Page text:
Instructions for students:
Students who desire guidance can attend a workshop about searching for health scientific articles. During the workshop, you can receive guidance as an individual or as a group.
Book a librarian:
Employees at the University of Southern Denmark and Odense University Hospital who need to search for literature within the health sciences are welcome to attend at the Library of the University of Southern Denmark.
Book a librarian – preparation
See the list of databases on our website and be inspired. PubMed is typically the first choice. You should make your own choice – if you have doubts about it we are of course willing to help.
It is a good idea to look up keywords/subject headings in dictionaries or technical books within the subject in question. You might also go through articles in your possession to find relevant keywords. In PubMed see the list of MeSH-terms or the list of Cinahl headings in Cinahl. Send us your keywords (the number of facets may vary). Include possible synonyms within the same facet (for instance: stroke, apoplexy, cerebral hemorrhage a.o.). In most databases the search language is English.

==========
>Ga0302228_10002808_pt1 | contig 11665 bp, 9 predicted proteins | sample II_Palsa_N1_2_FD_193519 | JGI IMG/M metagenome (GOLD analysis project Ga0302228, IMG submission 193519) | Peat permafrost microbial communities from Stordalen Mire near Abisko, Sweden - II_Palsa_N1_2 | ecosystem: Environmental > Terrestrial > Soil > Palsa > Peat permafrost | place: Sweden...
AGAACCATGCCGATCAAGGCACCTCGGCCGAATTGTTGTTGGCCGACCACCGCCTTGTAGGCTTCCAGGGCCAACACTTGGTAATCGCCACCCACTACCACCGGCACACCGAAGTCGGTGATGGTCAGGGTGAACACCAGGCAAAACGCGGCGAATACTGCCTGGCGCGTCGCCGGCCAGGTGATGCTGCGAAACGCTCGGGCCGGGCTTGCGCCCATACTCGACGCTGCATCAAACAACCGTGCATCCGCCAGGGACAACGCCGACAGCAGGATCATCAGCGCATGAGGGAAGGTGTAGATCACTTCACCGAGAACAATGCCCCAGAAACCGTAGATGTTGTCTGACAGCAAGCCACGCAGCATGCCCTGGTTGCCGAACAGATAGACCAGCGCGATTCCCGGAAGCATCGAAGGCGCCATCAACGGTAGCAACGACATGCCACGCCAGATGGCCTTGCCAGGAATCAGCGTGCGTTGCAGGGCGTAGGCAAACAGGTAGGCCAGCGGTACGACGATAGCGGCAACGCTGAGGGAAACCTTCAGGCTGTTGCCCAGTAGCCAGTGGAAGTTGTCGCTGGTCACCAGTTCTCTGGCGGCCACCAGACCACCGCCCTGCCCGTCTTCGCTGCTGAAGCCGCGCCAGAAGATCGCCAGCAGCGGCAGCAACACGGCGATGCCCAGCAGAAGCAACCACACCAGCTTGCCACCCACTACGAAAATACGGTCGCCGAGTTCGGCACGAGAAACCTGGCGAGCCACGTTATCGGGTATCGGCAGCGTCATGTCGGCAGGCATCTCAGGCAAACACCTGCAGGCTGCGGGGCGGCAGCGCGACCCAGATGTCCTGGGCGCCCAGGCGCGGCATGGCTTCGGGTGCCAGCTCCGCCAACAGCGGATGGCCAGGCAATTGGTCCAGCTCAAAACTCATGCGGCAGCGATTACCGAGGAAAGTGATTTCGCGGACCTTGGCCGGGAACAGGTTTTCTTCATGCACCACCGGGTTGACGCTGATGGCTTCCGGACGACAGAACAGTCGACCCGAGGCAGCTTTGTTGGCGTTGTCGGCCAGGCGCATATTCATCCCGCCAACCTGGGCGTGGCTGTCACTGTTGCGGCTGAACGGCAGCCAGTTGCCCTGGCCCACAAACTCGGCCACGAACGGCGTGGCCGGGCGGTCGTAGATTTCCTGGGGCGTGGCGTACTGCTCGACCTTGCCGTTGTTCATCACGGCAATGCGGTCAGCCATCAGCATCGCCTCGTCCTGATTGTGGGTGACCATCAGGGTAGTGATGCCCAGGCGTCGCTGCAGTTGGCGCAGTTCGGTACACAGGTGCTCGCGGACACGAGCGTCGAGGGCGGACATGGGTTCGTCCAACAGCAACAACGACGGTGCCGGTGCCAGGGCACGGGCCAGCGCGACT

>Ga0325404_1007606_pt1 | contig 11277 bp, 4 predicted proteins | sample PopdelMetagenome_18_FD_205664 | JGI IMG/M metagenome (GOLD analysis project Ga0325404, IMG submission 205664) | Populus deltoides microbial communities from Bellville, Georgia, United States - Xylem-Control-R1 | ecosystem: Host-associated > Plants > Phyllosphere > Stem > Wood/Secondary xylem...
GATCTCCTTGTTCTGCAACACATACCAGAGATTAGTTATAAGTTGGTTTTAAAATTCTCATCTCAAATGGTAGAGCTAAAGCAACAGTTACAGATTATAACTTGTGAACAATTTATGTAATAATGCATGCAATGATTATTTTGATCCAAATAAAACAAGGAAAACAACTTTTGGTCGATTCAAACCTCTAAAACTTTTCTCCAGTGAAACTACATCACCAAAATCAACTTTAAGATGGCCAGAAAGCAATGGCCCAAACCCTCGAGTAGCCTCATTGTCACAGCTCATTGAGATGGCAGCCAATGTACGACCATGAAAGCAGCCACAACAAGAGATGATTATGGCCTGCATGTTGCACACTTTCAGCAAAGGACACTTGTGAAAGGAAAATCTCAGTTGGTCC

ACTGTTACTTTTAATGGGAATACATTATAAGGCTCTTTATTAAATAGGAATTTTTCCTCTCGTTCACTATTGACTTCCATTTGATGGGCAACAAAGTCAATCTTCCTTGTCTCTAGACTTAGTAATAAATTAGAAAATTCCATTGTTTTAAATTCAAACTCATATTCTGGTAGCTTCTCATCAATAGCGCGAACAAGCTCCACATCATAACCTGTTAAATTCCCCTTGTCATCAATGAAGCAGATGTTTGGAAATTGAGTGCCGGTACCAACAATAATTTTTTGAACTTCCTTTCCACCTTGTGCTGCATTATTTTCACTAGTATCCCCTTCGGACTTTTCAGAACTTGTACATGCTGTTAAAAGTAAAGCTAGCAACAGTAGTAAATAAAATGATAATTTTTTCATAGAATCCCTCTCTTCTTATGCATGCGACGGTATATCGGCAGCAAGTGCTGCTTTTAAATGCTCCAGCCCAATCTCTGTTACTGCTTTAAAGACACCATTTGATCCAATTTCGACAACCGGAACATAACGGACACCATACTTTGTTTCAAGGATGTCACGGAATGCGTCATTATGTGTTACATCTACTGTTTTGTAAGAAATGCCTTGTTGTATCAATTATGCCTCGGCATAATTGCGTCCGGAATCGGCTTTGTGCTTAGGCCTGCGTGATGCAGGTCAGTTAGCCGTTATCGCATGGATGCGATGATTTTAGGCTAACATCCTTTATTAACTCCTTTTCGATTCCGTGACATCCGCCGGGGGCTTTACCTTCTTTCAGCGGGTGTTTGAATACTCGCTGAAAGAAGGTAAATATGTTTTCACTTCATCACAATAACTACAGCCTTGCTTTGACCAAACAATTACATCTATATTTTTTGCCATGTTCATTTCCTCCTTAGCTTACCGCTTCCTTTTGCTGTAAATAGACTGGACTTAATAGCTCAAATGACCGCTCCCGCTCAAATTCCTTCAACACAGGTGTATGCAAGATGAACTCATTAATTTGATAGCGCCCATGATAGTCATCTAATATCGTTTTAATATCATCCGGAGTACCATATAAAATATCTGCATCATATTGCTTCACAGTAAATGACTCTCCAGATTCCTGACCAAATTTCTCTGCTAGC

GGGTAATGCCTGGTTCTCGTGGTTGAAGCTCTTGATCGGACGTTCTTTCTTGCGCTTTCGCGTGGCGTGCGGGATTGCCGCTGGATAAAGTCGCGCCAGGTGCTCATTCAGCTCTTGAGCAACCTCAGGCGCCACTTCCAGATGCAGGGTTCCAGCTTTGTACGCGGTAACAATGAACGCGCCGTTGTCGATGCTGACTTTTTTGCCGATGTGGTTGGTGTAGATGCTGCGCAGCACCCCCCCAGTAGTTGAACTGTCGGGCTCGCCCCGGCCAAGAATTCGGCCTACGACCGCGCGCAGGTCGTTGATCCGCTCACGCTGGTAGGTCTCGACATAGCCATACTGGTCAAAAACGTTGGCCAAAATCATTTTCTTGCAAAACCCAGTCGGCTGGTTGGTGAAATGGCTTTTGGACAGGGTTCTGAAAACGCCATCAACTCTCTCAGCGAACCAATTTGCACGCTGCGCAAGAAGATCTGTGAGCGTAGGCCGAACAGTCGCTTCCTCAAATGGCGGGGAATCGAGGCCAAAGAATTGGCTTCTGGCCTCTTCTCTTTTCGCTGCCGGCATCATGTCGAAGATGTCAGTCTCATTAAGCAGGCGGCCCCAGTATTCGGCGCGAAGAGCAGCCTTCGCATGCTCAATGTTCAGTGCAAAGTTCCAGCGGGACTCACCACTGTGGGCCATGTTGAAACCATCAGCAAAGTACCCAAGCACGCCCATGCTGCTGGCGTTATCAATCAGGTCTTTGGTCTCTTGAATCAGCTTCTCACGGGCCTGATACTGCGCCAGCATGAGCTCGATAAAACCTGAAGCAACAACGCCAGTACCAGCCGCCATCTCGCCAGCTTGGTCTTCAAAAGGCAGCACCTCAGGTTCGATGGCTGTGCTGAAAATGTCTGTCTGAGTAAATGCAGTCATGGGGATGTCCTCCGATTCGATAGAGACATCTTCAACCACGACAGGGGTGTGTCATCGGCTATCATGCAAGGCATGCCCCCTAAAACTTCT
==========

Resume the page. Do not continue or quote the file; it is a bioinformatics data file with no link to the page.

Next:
When searching you should combine the facets with the boolean operator AND, and the operator OR is placed between the synonyms to broaden your search. An example from PubMed: (insulin infusion OR insulin pump OR insulin pump therapy) AND (training OR education OR educational status).
In some cases it is useful to make citation searching, and in these cases you should know of at least 1 or 2 key articles within this field. If your search result contains too many relevant references – or the other way round – very few relevant references, you should review your search , perhaps some keywords should be excluded – and others included. Go through abstracts and keywords in some of the most relevant articles for better keywords. Be careful not to “overspecify” your search by combining too many keywords. PubMed and Web of Science offer Related Search which may be very inspiring.